Creating a Shohin Taxus by cutting the tree in half

Finding a Shohin Yamadori Taxus that displays aged deadwood is very difficult, the solution is to either air layer or as shown here, reduce the height of the tree.

This lovely little 25cm tall Taxus had old deadwood that was weathered and full of character and the live vein well defined and after three years from collecting it had grown well and developed a strong root ball

In its present state it would NOT make a worthy bonsai as the bulk of the deadwood was at the top of the tree with a long straight narrow trunk away from the root ball. The solution was to dramatically reduce the size of the tree.

The live vein was easy to separate from the deadwood using a small branch splitter, this was used up to the point that I wished to saw through the bulk of deadwood. This deadwood was VERY hard indeed, I had to take great care when getting close to the live, one small jump and it would have severed it!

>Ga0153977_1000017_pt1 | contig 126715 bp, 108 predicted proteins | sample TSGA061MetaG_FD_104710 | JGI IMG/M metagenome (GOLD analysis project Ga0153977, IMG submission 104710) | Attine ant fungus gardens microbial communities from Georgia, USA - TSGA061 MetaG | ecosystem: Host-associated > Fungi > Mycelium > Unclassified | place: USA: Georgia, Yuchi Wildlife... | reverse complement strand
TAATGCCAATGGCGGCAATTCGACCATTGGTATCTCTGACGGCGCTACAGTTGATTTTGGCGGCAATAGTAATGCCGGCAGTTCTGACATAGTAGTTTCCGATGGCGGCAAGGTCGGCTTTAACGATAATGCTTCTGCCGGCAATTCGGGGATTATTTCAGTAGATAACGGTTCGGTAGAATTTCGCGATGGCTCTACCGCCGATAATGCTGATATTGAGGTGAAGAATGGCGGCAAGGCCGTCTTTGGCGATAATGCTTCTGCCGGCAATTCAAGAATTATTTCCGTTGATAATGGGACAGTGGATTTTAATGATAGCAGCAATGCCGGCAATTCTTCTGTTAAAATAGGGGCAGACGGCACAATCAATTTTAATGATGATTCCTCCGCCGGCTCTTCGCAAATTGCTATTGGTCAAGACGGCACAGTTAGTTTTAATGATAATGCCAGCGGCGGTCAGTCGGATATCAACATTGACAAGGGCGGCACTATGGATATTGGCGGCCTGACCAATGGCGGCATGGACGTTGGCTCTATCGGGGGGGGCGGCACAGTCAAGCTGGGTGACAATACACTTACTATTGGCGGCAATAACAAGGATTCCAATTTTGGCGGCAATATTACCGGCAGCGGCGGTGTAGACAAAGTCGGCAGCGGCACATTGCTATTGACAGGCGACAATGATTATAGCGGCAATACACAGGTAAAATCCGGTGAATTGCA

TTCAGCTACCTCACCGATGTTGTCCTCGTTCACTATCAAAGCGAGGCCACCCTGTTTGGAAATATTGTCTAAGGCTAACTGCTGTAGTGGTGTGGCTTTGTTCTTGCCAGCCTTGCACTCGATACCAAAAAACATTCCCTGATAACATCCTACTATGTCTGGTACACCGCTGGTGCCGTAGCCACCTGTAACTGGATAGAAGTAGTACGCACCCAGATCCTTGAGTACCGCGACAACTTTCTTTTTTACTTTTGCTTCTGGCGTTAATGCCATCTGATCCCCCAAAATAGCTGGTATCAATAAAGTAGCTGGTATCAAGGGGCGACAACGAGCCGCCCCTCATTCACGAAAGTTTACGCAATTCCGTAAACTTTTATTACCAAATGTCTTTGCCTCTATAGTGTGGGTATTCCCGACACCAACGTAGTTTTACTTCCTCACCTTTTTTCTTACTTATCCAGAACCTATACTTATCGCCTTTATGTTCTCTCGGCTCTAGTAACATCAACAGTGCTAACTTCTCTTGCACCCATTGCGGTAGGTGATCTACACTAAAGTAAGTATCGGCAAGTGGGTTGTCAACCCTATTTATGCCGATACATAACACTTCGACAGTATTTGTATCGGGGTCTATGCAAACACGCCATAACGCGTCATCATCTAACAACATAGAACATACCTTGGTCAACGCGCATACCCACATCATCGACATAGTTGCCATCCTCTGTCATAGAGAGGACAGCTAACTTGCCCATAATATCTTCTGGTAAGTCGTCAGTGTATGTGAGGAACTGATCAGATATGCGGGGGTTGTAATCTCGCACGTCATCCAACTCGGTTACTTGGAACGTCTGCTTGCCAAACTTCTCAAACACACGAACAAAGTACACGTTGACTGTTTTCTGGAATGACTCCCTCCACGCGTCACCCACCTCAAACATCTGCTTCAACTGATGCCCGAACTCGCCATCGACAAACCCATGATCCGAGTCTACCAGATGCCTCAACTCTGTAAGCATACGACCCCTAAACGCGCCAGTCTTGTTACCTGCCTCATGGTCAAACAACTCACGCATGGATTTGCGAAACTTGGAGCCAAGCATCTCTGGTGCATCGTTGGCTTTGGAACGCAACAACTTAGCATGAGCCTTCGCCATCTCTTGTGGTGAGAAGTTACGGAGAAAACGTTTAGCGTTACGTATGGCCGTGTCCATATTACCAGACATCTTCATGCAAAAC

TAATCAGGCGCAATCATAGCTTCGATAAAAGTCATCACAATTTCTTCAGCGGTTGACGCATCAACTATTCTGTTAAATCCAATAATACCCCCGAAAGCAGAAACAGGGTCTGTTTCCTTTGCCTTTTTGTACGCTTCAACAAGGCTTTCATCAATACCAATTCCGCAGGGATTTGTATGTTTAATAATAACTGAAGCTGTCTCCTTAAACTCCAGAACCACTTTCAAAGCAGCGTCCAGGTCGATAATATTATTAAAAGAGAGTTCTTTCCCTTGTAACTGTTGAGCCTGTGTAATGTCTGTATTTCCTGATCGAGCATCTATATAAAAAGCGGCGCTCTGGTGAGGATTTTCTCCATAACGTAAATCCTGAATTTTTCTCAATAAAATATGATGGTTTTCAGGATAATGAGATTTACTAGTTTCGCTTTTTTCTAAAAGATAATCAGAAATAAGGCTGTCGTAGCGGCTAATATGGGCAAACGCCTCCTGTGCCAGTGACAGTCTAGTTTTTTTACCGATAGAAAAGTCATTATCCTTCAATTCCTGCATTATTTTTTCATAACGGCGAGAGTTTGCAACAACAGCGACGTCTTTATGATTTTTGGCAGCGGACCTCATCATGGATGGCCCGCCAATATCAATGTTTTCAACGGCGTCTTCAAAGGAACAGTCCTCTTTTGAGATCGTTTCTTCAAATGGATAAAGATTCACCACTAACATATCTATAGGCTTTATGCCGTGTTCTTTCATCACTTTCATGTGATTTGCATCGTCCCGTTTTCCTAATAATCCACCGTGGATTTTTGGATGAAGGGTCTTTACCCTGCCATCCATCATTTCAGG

I put a wet tissue next to the inside of the vein and placed two 3mm copper wire struts the length of the vein, this was held in place with rubber tape (this will be removed once the tree is established)

The vein was then coiled close to the truck and the tree planted in an oversize pot to let the roots run. I did this work two months ago; the tree is thriving and growing well. No work on the foliage will take place until next year after the first flush of new growth has hardened off. The tree has been reduced from 25cm to 12cm more than half the original size.

 

5 comments on “Creating a Shohin Taxus by cutting the tree in half

  1. I find this technique very difficult. I didn’t expect cutting a tree in half is even possible. But you did a great job because it really just looks so fine. I’m glad the tree is still growing so healthy after the procedure you have done in it. Thanks for sharing!

  2. Tony an excellent transformation, I wonder would it have been less risky to make the saw cut before separating the live vein?
    I look froward to seeing this trees development in the future.
    Well done.
    Dave.

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